John Steinbeck was an American writer in the mid-twentieth century, most famous for his novel The Grapes of Wrath. His writing is notable for its social consciousness and attempts to bring prominence to the problems of the rural poor.
John Steinbeck was an American writer in the mid-twentieth century, most famous for his novel The Grapes of Wrath. Born in 1902 in Salinas, California, he was greatly influenced by the farming economy he grew up in and the subsequent struggles brought on by the Great Depression. His writing is notable for its social consciousness and attempts to bring prominence to the problems of the rural poor.
Steinbeck developed both a love of the land and a love of writing at a young age. After dropping out of college, he took up writing in his early twenties, and finally earned recognition with his 1935 publication of Tortilla Flats, a humorous collection of short stories addressing the Mexican American experience. Of particular concern to Steinbeck was the life of the migrant worker, a topic again explored in his 1937 novella Of Mice and Men. Steinbeck used his fiction as a form of social protest, subtly criticizing the exploitation he perceived at the heart of the American agricultural economy. His greatest fame was achieved by connecting to the experiences of Depression-era Americans in his most ambitious work, The Grapes of Wrath. The 1939 novel follows the Joad family as they migrate from Oklahoma to California during the Dust Bowl. The Grapes of Wrath sold 10,000 a week, won a Pulitzer Prize, and was quickly made into a Hollywood film.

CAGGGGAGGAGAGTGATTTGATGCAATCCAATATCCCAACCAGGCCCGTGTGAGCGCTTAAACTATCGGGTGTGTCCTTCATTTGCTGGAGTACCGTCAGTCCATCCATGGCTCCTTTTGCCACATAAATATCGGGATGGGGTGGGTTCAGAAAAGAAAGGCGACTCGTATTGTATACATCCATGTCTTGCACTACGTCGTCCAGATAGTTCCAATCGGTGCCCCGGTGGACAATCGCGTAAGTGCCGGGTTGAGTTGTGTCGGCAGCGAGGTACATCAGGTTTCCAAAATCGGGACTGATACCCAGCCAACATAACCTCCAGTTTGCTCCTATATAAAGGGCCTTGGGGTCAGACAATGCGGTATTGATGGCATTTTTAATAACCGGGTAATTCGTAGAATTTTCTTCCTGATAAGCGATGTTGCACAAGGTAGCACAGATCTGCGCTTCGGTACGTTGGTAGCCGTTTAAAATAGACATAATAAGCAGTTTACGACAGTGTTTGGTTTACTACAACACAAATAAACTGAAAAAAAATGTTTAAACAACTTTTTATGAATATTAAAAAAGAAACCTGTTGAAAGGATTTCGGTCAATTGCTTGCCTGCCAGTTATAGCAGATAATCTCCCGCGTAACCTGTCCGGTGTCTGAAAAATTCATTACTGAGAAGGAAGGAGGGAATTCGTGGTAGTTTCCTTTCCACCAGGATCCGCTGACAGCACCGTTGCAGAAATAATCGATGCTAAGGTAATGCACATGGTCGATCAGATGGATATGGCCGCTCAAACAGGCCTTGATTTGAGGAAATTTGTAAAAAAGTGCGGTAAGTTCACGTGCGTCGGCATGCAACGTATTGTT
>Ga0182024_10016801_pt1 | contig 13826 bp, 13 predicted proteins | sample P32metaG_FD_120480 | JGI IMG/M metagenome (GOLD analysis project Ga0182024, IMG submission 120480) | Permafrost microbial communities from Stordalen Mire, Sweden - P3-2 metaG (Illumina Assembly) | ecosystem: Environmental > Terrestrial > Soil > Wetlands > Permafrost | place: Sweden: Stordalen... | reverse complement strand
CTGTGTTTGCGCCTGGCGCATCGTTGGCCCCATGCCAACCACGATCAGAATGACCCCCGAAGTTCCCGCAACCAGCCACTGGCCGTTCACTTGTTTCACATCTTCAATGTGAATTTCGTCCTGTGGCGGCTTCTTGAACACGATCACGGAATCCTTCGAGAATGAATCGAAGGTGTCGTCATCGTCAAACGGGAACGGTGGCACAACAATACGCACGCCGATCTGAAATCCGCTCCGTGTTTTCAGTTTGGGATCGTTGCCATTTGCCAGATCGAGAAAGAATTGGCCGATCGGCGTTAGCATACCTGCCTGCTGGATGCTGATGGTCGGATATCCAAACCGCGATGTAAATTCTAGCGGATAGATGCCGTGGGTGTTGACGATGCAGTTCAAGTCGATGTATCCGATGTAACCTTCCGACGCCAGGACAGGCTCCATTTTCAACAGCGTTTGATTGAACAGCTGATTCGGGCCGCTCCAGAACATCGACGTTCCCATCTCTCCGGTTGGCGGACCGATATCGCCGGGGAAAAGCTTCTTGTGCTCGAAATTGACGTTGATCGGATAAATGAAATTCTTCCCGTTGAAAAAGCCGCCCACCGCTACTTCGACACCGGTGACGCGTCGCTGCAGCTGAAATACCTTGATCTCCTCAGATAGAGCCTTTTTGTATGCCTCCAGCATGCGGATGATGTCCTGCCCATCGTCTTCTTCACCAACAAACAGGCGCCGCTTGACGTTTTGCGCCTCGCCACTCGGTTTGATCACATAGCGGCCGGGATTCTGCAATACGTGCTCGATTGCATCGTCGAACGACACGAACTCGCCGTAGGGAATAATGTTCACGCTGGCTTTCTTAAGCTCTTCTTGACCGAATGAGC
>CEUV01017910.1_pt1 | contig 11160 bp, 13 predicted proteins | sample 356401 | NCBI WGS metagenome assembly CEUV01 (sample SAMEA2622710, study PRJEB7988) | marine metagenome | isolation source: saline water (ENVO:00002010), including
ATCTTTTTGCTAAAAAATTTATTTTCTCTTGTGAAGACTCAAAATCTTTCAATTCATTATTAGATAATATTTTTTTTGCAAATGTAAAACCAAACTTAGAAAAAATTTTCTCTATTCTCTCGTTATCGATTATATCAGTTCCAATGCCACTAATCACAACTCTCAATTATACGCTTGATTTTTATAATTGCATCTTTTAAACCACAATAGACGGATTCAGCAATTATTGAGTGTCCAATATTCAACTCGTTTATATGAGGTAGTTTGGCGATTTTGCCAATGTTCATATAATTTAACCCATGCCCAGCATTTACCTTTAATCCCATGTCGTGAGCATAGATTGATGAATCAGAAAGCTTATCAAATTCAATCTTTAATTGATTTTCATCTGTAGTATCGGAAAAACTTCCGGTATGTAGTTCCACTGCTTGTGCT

Steinbeck wrote in various genres throughout his prolific career. In general, however, he conveyed a realism of experience and built vivid, engaging character profiles. His novels often rely on symbolic structures that give them a mythical quality, as in the legend-like structure of The Pearl and Tom Joad’s epic hero’s journey in The Grapes of Wrath. In keeping with this symbolic intent, Steinbeck includes many archetypal characters and makes strong use of simile and metaphor. Although critics panned some of his later work as overly romanticized, Steinbeck charmed readers near the end of his life with his 1962 autobiographical travelogue, Travels with Charley: In Search of America. Awarded the Nobel Prize for Literature in the same year, Steinbeck solidified his role as one of the most iconic writers of the twentieth century.
”Ideas are like rabbits: you get a couple and learn how to handle them, and pretty soon you have a dozen.”
”We have only one story. All novels, all poetry, are built on the never-ending contest in ourselves of good and evil. And it occurs to me that evil must constantly respawn, while good, while virtue, is immortal. Vice has always a new fresh young face, while virtue is venerable as nothing else in the world is.”